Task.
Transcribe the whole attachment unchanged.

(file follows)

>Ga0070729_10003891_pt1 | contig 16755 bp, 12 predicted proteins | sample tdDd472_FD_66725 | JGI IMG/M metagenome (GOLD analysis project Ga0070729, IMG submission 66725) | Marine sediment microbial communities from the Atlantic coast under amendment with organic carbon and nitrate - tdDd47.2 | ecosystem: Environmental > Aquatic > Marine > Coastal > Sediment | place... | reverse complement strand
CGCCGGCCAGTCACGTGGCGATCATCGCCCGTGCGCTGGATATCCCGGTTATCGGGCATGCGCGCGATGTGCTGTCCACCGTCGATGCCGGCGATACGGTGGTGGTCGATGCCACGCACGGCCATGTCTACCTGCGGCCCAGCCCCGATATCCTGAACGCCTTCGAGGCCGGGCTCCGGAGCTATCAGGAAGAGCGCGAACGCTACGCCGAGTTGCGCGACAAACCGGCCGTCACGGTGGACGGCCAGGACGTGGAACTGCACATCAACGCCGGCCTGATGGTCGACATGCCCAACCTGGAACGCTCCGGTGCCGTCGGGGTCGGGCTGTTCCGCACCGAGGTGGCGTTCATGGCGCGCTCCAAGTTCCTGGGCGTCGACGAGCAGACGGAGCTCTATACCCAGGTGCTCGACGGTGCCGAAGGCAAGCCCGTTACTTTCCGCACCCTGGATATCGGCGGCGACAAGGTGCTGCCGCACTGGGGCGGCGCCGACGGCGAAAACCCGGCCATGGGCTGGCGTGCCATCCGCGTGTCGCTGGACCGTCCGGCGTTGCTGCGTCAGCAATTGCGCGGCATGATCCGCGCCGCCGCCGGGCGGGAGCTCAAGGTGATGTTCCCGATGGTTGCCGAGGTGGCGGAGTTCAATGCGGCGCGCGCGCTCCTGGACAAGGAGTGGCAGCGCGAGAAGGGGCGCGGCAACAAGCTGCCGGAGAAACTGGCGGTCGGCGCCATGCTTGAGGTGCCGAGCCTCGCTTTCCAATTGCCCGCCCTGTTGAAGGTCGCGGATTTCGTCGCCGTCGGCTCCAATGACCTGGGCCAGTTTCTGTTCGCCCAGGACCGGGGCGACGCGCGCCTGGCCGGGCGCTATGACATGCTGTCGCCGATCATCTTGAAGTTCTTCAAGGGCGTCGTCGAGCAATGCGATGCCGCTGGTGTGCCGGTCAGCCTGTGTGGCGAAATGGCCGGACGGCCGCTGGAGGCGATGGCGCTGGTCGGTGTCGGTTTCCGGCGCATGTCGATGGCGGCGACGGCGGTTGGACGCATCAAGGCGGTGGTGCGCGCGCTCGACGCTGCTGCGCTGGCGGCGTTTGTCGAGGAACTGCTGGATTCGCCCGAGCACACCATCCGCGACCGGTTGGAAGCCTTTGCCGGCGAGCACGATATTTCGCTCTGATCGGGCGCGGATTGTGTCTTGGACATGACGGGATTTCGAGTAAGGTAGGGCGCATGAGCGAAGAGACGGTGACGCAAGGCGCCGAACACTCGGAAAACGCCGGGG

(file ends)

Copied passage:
>Ga0070729_10003891_pt1 | contig 16755 bp, 12 predicted proteins | sample tdDd472_FD_66725 | JGI IMG/M metagenome (GOLD analysis project Ga0070729, IMG submission 66725) | Marine sediment microbial communities from the Atlantic coast under amendment with organic carbon and nitrate - tdDd47.2 | ecosystem: Environmental > Aquatic > Marine > Coastal > Sediment | place... | reverse complement strand
CGCCGGCCAGTCACGTGGCGATCATCGCCCGTGCGCTGGATATCCCGGTTATCGGGCATGCGCGCGATGTGCTGTCCACCGTCGATGCCGGCGATACGGTGGTGGTCGATGCCACGCACGGCCATGTCTACCTGCGGCCCAGCCCCGATATCCTGAACGCCTTCGAGGCCGGGCTCCGGAGCTATCAGGAAGAGCGCGAACGCTACGCCGAGTTGCGCGACAAACCGGCCGTCACGGTGGACGGCCAGGACGTGGAACTGCACATCAACGCCGGCCTGATGGTCGACATGCCCAACCTGGAACGCTCCGGTGCCGTCGGGGTCGGGCTGTTCCGCACCGAGGTGGCGTTCATGGCGCGCTCCAAGTTCCTGGGCGTCGACGAGCAGACGGAGCTCTATACCCAGGTGCTCGACGGTGCCGAAGGCAAGCCCGTTACTTTCCGCACCCTGGATATCGGCGGCGACAAGGTGCTGCCGCACTGGGGCGGCGCCGACGGCGAAAACCCGGCCATGGGCTGGCGTGCCATCCGCGTGTCGCTGGACCGTCCGGCGTTGCTGCGTCAGCAATTGCGCGGCATGATCCGCGCCGCCGCCGGGCGGGAGCTCAAGGTGATGTTCCCGATGGTTGCCGAGGTGGCGGAGTTCAATGCGGCGCGCGCGCTCCTGGACAAGGAGTGGCAGCGCGAGAAGGGGCGCGGCAACAAGCTGCCGGAGAAACTGGCGGTCGGCGCCATGCTTGAGGTGCCGAGCCTCGCTTTCCAATTGCCCGCCCTGTTGAAGGTCGCGGATTTCGTCGCCGTCGGCTCCAATGACCTGGGCCAGTTTCTGTTCGCCCAGGACCGGGGCGACGCGCGCCTGGCCGGGCGCTATGACATGCTGTCGCCGATCATCTTGAAGTTCTTCAAGGGCGTCGTCGAGCAATGCGATGCCGCTGGTGTGCCGGTCAGCCTGTGTGGCGAAATGGCCGGACGGCCGCTGGAGGCGATGGCGCTGGTCGGTGTCGGTTTCCGGCGCATGTCGATGGCGGCGACGGCGGTTGGACGCATCAAGGCGGTGGTGCGCGCGCTCGACGCTGCTGCGCTGGCGGCGTTTGTCGAGGAACTGCTGGATTCGCCCGAGCACACCATCCGCGACCGGTTGGAAGCCTTTGCCGGCGAGCACGATATTTCGCTCTGATCGGGCGCGGATTGTGTCTTGGACATGACGGGATTTCGAGTAAGGTAGGGCGCATGAGCGAAGAGACGGTGACGCAAGGCGCCGAACACTCGGAAAACGCCGGGG